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Donors are introduced to scholarship recipients at the 2011 Scholarship Banquet

“Behind every scholarship there is an individual or a company that has a connection to UH Hilo and a desire to help our students. On behalf of the university community, I’d like to take this opportunity to express gratitude to our donors.” -Chancellor Straney

Retired pharmaceutical entrepreneur Alec Keith, center, is surrounded by scholarship recipients at the 2011 Scholarship Banquet. In 2004, Keith and his wife Kay pledged $2.4 million to fund scholarships at UH Hilo, which at that time was the largest private donation made to any campus in the UH system. The Alec and Kay Keith Scholarship supports students from Hawai‘i and the Pacific islands who demonstrate both academic merit and financial need. Photos by Robbyn Peck.
Chancellor Straney delivers remarks at the 2011 Scholarship Banquet.

University of Hawai‘i at Hilo Chancellor Don Straney and the UH Foundation co-hosted the 2011 Scholarship Banquet held Nov. 10 on campus. The annual event is organized to thank UH Hilo’s private scholarship donors and to introduce them to the students currently benefiting from their support. About 150 people attended, including 50 private scholarship donors.

“It’s clear what a vitally important role our private donors play in ensuring the academic success of our students– scholarships support students to complete their education and contribute to their communities,” said Chancellor Straney. “Behind every scholarship there is an individual or a company that has a connection to UH Hilo and a desire to help our students. On behalf of the university community, I’d like to take this opportunity to express gratitude to our donors.”

Donor Gladys Sonomura walks up to the podium to give her remarks.

Donor Gladys Sonomura said a long time ago she began to embrace the idea that UH Hilo could become Hilo’s primary economy, its industry as a college town, like the University of Wisconsin, Madison, where she studied for a year.

“Astronomy, the volcanoes, the ocean and multi-culturalism are unique here,” said Sonomura. “Pharmacy and advanced nursing degrees are now entrenched here. Hilo is on an island where we even have the requisite elevations from sea level to the tops of our mountains to grow almost anything.”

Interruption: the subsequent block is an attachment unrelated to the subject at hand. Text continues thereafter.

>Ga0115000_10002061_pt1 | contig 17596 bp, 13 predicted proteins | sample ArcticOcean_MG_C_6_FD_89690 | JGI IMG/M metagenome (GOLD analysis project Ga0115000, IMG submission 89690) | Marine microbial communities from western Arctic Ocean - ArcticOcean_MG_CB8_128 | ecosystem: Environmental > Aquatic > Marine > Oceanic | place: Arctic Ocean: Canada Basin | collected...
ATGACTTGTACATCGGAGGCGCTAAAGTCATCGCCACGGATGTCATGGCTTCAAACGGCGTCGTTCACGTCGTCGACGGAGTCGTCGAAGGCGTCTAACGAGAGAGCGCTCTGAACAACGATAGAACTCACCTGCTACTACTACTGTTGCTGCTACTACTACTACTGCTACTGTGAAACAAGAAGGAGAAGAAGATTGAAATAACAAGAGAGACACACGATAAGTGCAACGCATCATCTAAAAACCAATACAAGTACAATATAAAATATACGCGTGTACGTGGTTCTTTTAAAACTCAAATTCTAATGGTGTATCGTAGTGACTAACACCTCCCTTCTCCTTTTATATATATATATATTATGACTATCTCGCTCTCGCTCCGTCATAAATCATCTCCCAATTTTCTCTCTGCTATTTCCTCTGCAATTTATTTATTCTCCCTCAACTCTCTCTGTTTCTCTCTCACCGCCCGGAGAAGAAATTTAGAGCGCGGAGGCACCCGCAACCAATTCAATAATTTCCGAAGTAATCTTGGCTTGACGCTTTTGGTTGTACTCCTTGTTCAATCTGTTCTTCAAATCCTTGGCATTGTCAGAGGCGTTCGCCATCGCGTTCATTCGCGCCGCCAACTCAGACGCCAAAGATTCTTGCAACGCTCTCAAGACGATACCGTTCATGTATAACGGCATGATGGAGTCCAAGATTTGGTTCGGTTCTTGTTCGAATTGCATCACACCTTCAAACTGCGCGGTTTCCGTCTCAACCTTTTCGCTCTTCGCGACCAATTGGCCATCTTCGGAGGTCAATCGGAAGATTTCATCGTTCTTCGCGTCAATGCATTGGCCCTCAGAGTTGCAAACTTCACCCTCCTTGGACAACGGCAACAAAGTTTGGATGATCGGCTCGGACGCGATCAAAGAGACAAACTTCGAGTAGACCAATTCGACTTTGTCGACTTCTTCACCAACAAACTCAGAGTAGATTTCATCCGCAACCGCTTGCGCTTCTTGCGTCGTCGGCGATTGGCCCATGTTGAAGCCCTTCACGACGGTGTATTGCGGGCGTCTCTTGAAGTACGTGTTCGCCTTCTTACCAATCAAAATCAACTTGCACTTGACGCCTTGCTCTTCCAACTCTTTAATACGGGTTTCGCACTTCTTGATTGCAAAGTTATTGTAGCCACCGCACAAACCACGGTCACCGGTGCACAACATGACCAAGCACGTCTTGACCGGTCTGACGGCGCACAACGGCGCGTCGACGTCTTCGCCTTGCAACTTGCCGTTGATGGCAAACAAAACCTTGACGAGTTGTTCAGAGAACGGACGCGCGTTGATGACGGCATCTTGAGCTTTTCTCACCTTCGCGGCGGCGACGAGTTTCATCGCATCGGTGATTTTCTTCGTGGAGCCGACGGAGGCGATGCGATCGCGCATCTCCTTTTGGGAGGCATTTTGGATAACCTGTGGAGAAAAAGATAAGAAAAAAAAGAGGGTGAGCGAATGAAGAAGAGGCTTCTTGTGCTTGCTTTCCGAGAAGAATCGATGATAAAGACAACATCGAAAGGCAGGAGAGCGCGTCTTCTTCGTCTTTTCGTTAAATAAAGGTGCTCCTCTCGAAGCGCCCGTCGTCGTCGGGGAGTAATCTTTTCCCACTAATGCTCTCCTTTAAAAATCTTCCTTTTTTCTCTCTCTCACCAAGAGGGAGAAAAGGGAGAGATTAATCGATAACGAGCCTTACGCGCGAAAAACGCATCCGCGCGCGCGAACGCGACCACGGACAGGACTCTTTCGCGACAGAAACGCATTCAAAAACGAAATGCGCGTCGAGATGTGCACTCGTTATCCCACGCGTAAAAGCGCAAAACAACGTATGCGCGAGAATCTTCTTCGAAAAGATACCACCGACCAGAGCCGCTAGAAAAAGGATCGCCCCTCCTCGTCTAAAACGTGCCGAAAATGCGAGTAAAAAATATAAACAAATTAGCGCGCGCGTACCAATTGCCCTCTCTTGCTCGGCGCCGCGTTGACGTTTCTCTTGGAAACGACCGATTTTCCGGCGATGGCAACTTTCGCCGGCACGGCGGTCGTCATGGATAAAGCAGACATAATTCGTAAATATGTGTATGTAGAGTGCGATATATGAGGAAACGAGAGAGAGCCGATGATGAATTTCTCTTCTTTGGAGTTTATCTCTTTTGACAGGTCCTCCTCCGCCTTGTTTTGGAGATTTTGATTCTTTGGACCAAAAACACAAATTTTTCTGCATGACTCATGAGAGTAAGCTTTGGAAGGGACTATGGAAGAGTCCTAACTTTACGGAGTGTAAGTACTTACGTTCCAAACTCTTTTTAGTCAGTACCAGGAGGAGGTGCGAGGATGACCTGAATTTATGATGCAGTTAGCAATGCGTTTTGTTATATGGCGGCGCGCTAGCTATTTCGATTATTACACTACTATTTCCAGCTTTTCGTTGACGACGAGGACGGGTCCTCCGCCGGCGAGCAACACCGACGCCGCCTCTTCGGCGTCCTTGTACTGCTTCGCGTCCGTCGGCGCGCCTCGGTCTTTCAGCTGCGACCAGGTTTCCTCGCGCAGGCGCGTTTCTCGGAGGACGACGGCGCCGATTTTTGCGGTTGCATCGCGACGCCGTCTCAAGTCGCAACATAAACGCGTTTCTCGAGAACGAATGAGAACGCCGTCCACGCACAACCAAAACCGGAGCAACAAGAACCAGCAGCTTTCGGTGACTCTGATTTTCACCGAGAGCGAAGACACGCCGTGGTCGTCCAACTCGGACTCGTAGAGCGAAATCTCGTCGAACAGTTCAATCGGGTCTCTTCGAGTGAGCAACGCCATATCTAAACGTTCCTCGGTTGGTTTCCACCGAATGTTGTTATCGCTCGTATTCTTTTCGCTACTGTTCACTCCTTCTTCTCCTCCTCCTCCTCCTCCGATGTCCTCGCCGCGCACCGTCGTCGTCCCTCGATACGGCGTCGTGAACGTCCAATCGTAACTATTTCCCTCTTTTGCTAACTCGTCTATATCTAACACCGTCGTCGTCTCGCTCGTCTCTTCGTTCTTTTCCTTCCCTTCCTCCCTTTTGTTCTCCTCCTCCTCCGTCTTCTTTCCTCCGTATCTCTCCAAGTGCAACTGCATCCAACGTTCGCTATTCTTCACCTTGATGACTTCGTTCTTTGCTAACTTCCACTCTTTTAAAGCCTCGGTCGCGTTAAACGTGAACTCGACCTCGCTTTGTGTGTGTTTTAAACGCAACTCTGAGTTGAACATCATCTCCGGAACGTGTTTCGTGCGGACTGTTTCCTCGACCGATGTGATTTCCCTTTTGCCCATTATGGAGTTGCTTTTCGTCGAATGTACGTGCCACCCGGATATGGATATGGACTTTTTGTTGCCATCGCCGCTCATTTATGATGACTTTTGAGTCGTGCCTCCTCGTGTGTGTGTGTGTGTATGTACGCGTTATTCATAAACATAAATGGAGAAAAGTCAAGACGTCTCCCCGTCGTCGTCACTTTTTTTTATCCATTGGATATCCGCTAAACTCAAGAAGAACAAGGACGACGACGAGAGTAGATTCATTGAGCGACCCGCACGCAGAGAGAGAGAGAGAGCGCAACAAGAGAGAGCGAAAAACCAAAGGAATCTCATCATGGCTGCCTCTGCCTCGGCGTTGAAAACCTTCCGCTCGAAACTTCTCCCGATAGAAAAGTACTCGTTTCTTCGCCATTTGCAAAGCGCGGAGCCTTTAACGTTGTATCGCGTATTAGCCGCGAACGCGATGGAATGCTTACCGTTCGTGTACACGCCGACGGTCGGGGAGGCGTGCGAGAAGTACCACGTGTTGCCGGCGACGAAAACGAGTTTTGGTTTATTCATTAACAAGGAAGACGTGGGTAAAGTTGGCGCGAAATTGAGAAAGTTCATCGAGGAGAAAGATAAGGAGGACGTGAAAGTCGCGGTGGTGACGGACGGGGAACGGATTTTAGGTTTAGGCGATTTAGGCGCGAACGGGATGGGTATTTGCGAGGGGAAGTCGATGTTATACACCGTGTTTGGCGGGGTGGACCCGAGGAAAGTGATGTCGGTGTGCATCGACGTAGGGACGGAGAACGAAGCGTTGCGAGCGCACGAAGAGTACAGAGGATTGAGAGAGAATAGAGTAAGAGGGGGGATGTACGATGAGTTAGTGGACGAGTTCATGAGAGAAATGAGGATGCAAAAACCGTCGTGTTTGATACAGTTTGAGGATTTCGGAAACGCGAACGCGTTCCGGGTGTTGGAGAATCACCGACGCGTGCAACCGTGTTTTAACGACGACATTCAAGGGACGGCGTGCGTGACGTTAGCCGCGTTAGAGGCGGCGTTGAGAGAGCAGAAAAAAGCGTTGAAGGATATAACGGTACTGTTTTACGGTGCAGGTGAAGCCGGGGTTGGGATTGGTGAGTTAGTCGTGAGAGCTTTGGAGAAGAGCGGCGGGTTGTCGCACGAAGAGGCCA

Sonomura’s friends were invited to accompany Pierre and Pam Omidyar when they received the Carnegie Medal of Philanthropy in New York last month. Noting that Andrew Carnegie was quoted as having said, “To die rich is to die in disgrace,” Sonomura commented, “I like to think that if I had access to such wealth, I would not die in disgrace. UH Hilo would receive the greater part of it, and I would also support Hawai‘i Community College.”

Elina Fred

Scholarship recipient Elina Fred was born and raised on the island of Kosrae in the Federated States of Micronesia. She is due to graduate from UH Hilo in December with a double major in accounting and communications. Her goal is to become a CPA. Fred thanked her donor, Alec Keith, “for having given me a 23-year head start on where I want to go” because 23 years is how long she calculated that she would have had to work with only a high school diploma in Micronesia in order to earn sufficient funds to attend a university in the U.S.

Cheryl Lopez

“Tonight is the first time I’m meeting you,” she said to Keith, “but you’ve already made a big impact on my life.”

Fred hopes one day to start a scholarship fund for students from her island.

Scholarship recipient Cheryl Lopez was born and raised in a Filipino-American family on Maui. She is the first in her in her family to earn an undergraduate degree and is now in the third year of pharmacy school. She, too, hopes one day to provide scholarship support to students.

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Facts about Financial Aid at UH Hilo:

  • 70% of UH Hilo’s 4,000+ students depend upon some form of financial aid to fund the cost of attending university. For first year students at UH Hilo, the percentage is even higher: 75% of freshmen are receiving financial aid.
  • UH Hilo has the highest percentage of students receiving aid of any of the ten campuses in the University of Hawai‘i System.
  • Almost 42% of UH Hilo students qualify for Pell grants, the federal aid which reserved for students with the highest financial need. This academic year, for the first time in history, the maximum Pell grant failed to meet the full cost of resident tuition at UH Hilo.
  • The UH Hilo Financial Aid office receives almost 7,000 applications for financial aid and awards over $42 million in support to students annually. Private scholarships account for about 1% of this aid, or $440,000.
  • In FY11, generous donors enabled UH Hilo to raise the largest number of private scholarship dollars in history: $1,618,148. Between 2000 and 2011, UH Hilo’s scholarship endowment grew from $942,000 to $3.4 million.
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Photos by Robbyn Peck.

Published in All Posts Community Gatherings